Many of us are frustrated that countries in Africa, Europe, and most recently in Syria, can destroy and massacre its people, without outside intervention. We draw red lines that are already baffling to the victims and then move those lines when it suits us.

I am not happy with religious extremism in any religion. I am deeply uncomfortable when a religious movement takes control of a country (in any way) and encroaches on the rights of those who do not follow that religion or are not as religious. 

But I am also uncomfortable with our government intervening with the internal affairs of other countries up to a point. I believe the United Nations (I know – I am referring to a fictitious effective organization) should set red lines and intervene when any government crosses that line.

Democracy is important and I believe I would take up arms to protect it. But a democratic government must protect its citizens and allow them to live in freedom, without intimidation or fear.

images-2President Morsi was democratically elected but he failed his people. And this is why he must be replaced. President Obama, who I unequivocally support, should make this distinction. Perhaps there is simply too much gray for us even to get involved.

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Alon Shalev writes social justice-themed novels and YA epic fantasy. He swears there is a connection. His latest books include: Unwanted Heroes and the 2013 Eric Hoffer Book Award for YA – At The Walls Of Galbrieth. Alon tweets at @alonshalevsf and @elfwriter.   For more about the author, check out his website.

 

Fracking Psycho Judy – Tom Rossi

The new movie, “Gasland part II” premiered last night on HBO and it repeats this afternoon, July 9, 2013 at different times, depending on time zone. Of course I didn’t see it last night because we don’t have HBO. But I’ll see Gasland 2 soon enough, even if I have to wait till it comes out on Netflix.

Video: Gasland Trailer

 I just recently (finally) saw the first Gasland movie. In case you’re wondering, it’s really good and mostly interview-based, with real people really affected by fracking. If you haven’t seen the movie, you may have seen some of the scenes where people take a lighter to their garden hose or their kitchen faucet and start a flame-thrower.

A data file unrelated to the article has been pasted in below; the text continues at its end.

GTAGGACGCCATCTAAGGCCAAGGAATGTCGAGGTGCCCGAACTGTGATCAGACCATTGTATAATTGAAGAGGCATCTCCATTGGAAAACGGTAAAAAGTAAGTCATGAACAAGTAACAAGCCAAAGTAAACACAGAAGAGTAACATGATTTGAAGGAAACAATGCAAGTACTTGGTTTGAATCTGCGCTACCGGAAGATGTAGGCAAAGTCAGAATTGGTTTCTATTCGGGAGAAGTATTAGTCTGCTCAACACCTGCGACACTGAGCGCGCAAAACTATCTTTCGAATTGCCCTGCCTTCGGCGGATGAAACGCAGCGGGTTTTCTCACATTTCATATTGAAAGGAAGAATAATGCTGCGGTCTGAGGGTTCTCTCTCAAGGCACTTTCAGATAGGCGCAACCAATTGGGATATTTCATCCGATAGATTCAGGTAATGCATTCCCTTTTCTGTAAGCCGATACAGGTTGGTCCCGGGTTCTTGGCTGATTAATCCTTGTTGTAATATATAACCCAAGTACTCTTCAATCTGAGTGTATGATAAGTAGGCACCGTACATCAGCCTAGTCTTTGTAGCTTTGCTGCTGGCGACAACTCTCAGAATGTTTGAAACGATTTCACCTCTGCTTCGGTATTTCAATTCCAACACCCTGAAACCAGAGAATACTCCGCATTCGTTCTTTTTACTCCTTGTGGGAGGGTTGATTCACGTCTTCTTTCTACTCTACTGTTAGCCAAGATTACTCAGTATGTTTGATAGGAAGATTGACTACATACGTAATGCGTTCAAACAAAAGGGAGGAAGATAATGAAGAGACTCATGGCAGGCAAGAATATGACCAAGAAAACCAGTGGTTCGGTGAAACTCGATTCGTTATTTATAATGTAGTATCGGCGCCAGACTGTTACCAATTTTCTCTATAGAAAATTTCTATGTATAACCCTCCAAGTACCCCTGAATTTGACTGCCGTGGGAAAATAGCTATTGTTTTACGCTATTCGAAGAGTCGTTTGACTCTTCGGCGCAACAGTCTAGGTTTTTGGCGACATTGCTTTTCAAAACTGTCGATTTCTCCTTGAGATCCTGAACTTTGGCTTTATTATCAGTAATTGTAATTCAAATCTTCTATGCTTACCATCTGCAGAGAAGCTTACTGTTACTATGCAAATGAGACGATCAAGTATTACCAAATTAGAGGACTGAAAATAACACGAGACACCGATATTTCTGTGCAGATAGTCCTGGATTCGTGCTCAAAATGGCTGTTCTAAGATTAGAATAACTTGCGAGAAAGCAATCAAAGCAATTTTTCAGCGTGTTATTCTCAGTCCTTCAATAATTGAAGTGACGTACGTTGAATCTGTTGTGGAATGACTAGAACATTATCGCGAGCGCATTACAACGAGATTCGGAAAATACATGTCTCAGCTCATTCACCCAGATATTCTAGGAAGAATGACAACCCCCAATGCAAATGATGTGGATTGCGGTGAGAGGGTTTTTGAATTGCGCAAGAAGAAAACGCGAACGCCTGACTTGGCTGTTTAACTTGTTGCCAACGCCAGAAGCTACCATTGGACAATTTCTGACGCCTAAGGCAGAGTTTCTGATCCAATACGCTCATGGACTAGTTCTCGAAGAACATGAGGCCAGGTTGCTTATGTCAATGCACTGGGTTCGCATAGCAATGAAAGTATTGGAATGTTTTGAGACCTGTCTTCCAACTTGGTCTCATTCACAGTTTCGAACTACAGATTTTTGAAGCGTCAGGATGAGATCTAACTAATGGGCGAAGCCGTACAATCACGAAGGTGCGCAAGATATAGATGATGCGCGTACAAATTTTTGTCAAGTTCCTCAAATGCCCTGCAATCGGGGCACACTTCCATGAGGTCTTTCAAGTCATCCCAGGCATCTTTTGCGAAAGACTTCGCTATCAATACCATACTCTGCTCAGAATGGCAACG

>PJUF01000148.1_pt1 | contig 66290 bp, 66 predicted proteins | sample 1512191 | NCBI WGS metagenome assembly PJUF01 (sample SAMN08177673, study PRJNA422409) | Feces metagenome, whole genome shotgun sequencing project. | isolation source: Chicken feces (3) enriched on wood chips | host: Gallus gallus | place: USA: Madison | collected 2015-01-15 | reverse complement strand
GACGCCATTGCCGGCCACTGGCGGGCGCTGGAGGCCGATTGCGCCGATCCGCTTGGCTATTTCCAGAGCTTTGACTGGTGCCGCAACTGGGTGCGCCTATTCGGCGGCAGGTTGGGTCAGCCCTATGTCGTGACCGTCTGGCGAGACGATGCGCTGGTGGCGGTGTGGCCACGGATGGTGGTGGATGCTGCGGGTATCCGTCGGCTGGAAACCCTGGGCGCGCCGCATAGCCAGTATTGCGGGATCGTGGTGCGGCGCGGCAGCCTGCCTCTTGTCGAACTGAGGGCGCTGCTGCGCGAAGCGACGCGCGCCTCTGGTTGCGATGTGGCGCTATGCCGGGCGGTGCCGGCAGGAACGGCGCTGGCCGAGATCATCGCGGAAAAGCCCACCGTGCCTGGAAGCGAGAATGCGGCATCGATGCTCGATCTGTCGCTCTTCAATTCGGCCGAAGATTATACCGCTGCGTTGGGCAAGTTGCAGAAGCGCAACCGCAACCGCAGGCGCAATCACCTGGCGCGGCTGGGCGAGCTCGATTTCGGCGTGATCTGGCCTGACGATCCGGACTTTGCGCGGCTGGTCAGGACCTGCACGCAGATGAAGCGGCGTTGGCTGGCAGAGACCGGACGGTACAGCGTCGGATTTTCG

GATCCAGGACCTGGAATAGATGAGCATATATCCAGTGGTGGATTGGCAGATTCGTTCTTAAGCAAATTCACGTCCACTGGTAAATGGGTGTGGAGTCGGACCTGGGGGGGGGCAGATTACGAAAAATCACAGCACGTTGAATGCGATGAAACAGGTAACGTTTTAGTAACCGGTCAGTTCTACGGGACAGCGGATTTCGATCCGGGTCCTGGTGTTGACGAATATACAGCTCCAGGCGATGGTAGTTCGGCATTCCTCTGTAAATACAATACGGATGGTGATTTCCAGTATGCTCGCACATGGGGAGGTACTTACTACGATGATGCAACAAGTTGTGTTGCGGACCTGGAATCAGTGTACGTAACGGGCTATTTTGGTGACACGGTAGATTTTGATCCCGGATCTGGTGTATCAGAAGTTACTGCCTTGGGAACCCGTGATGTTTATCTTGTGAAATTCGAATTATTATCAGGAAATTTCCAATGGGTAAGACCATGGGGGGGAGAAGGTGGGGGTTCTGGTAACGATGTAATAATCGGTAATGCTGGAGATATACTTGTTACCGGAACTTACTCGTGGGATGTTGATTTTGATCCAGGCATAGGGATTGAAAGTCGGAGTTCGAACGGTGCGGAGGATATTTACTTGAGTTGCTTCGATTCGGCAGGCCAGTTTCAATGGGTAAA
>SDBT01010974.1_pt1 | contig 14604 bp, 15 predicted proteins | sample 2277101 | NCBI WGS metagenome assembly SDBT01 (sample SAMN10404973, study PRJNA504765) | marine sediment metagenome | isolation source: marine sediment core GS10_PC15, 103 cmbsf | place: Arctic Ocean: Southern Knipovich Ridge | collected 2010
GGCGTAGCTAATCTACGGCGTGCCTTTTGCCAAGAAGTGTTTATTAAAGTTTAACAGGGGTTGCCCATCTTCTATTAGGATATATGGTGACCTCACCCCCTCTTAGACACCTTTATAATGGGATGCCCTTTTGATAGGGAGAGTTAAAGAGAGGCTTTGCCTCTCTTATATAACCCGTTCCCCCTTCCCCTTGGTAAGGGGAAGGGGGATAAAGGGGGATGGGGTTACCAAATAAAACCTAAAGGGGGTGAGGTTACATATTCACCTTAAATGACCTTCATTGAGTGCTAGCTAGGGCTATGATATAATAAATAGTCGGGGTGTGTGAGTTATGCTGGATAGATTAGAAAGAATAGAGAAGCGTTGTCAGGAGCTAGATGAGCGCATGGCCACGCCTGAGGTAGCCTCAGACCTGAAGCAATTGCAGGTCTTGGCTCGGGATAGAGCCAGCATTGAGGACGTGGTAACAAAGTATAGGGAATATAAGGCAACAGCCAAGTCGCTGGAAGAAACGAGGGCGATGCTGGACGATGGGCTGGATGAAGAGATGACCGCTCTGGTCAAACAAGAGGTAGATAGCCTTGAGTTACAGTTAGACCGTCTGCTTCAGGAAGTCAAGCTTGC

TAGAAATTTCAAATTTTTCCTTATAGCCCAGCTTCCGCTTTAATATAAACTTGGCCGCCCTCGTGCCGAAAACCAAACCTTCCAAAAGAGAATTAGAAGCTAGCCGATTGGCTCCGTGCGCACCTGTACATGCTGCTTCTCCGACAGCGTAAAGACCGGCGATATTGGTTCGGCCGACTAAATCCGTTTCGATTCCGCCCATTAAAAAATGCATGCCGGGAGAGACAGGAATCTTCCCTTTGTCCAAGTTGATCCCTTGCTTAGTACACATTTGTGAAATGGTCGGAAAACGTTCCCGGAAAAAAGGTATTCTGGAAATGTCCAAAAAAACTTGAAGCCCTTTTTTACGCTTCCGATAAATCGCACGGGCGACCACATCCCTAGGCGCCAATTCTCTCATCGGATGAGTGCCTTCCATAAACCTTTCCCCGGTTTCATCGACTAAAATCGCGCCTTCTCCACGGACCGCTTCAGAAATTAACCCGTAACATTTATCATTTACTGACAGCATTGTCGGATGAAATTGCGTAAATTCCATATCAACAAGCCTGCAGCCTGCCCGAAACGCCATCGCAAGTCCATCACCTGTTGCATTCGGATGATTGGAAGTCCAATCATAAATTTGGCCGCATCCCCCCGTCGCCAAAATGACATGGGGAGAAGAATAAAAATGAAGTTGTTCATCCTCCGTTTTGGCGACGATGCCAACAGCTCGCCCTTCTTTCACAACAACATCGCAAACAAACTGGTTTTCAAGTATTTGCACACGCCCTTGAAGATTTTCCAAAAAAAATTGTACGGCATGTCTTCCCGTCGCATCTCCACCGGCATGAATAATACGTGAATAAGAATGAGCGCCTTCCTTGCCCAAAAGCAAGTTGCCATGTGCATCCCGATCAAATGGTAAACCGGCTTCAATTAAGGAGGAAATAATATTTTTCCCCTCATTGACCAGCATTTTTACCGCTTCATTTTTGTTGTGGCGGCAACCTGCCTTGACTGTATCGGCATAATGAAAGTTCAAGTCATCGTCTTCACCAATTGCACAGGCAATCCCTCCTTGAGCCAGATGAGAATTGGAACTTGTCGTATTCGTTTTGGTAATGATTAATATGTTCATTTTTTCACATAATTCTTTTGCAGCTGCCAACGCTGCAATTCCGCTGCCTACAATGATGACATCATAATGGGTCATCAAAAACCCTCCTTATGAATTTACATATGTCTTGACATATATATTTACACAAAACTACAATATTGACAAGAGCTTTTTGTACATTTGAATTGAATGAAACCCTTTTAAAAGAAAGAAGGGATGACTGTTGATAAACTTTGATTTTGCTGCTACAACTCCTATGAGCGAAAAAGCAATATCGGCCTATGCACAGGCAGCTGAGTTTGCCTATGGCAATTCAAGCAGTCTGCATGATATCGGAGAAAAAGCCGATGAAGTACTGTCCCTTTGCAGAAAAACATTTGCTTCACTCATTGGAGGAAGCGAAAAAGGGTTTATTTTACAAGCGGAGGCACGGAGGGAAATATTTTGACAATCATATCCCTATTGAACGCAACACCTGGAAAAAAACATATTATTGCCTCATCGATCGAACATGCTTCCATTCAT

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In addition to bringing home flame-throwers to America, the various implements of fracking (the proper name is “hydraulic fracturing“) – drilling rigs and wells, storage tanks, etc., leak a lot of gas and toxic chemicals into the air and into and onto the ground. When I saw this in the movie, I was instantly reminded of a very interesting landlady I once had, who shall forever be known as… Psycho Judy.

 I won’t give Psycho Judy’s last name because she would just love the chance to sue me – with or without merit. I would win the case, but it would still be a big pain. I also won’t go into all the reasons that I, my friends, and many people who have met her called her “psycho,” even before the incident I’m about to describe, because they are irrelevant to the comparison to fracking, which is the topic of the day.

 Psycho Judy, long after I had moved out of a room I had been renting in her house, started up a silicon wafer manufacturing operation. There’s nothing necessarily wrong with that, but the operation was at her tract house, in the garage and the side yard, with neighboring houses only a few feet away.

 She got herself a hardware store gas-mask, some new big garbage bags, emptied out some of the trash cans (that she had stolen from neighbors), and apparently had other equipment in the garage. Then she set up a web page with some semi-impressive pictures that she had just dredged from the net, it looked like. The picture were mostly nondescript, but somehow implying high-tech.

 A friend of mine who lives within eye-shot of Psycho Judy’s house saw her wearing a gas mask and handling garbage cans full of chemicals out in her yard. My friend called the police and they brought the haz-mat (hazardous materials) team. Soon, Psycho Judy’s yard and house looked like a seen from the Sean Connery movie, “Outland.”

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Psycho Judy was arrested, convicted, and went to jail.

 The question is… Why? Okay, the question’s not too hard to answer. She had endangered her neighbors by bringing in and handling hazardous chemicals in a residential neighborhood. These chemicals give off toxic fumes, some of which hug the ground and spread because they are heavier than “normal” air. The fumes that are not heavier than air simply take to the wind and, depending on weather conditions, might go visit near-neighbors or another neighborhood, blocks or even miles away.